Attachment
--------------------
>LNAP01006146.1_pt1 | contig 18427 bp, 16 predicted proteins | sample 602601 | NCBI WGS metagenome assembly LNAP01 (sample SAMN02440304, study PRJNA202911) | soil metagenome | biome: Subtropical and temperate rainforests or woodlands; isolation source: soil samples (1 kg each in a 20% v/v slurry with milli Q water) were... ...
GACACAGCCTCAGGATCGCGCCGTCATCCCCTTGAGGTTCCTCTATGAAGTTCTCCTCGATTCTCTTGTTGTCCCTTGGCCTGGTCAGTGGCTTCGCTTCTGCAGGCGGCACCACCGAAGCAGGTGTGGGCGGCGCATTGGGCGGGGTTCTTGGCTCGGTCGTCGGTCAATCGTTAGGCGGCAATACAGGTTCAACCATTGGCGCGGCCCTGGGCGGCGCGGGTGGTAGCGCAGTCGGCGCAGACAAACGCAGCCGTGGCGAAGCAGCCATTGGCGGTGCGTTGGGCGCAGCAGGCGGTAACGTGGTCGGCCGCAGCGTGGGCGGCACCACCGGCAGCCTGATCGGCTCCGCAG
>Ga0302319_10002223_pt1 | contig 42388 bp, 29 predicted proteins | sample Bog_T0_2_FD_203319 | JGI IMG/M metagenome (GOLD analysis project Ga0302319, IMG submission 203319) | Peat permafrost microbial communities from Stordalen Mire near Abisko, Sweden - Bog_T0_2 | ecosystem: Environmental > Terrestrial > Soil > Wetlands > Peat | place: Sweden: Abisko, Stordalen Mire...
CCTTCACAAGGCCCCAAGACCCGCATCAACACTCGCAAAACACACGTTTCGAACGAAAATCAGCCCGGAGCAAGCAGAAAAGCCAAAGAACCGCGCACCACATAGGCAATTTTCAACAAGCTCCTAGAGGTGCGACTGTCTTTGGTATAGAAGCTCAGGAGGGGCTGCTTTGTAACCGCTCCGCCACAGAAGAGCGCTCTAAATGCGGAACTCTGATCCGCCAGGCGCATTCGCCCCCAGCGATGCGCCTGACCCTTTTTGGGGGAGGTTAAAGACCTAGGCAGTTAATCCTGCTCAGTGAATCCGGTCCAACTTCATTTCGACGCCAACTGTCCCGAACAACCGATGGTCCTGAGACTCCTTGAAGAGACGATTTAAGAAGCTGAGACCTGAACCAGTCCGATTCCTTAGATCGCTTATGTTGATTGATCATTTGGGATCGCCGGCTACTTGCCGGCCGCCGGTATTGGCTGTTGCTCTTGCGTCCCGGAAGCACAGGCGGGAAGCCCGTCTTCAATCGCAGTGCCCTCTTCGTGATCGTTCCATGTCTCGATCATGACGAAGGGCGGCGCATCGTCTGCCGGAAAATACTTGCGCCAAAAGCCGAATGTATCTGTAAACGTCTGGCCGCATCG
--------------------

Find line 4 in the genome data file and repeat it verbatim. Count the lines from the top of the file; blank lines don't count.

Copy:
CCTTCACAAGGCCCCAAGACCCGCATCAACACTCGCAAAACACACGTTTCGAACGAAAATCAGCCCGGAGCAAGCAGAAAAGCCAAAGAACCGCGCACCACATAGGCAATTTTCAACAAGCTCCTAGAGGTGCGACTGTCTTTGGTATAGAAGCTCAGGAGGGGCTGCTTTGTAACCGCTCCGCCACAGAAGAGCGCTCTAAATGCGGAACTCTGATCCGCCAGGCGCATTCGCCCCCAGCGATGCGCCTGACCCTTTTTGGGGGAGGTTAAAGACCTAGGCAGTTAATCCTGCTCAGTGAATCCGGTCCAACTTCATTTCGACGCCAACTGTCCCGAACAACCGATGGTCCTGAGACTCCTTGAAGAGACGATTTAAGAAGCTGAGACCTGAACCAGTCCGATTCCTTAGATCGCTTATGTTGATTGATCATTTGGGATCGCCGGCTACTTGCCGGCCGCCGGTATTGGCTGTTGCTCTTGCGTCCCGGAAGCACAGGCGGGAAGCCCGTCTTCAATCGCAGTGCCCTCTTCGTGATCGTTCCATGTCTCGATCATGACGAAGGGCGGCGCATCGTCTGCCGGAAAATACTTGCGCCAAAAGCCGAATGTATCTGTAAACGTCTGGCCGCATCG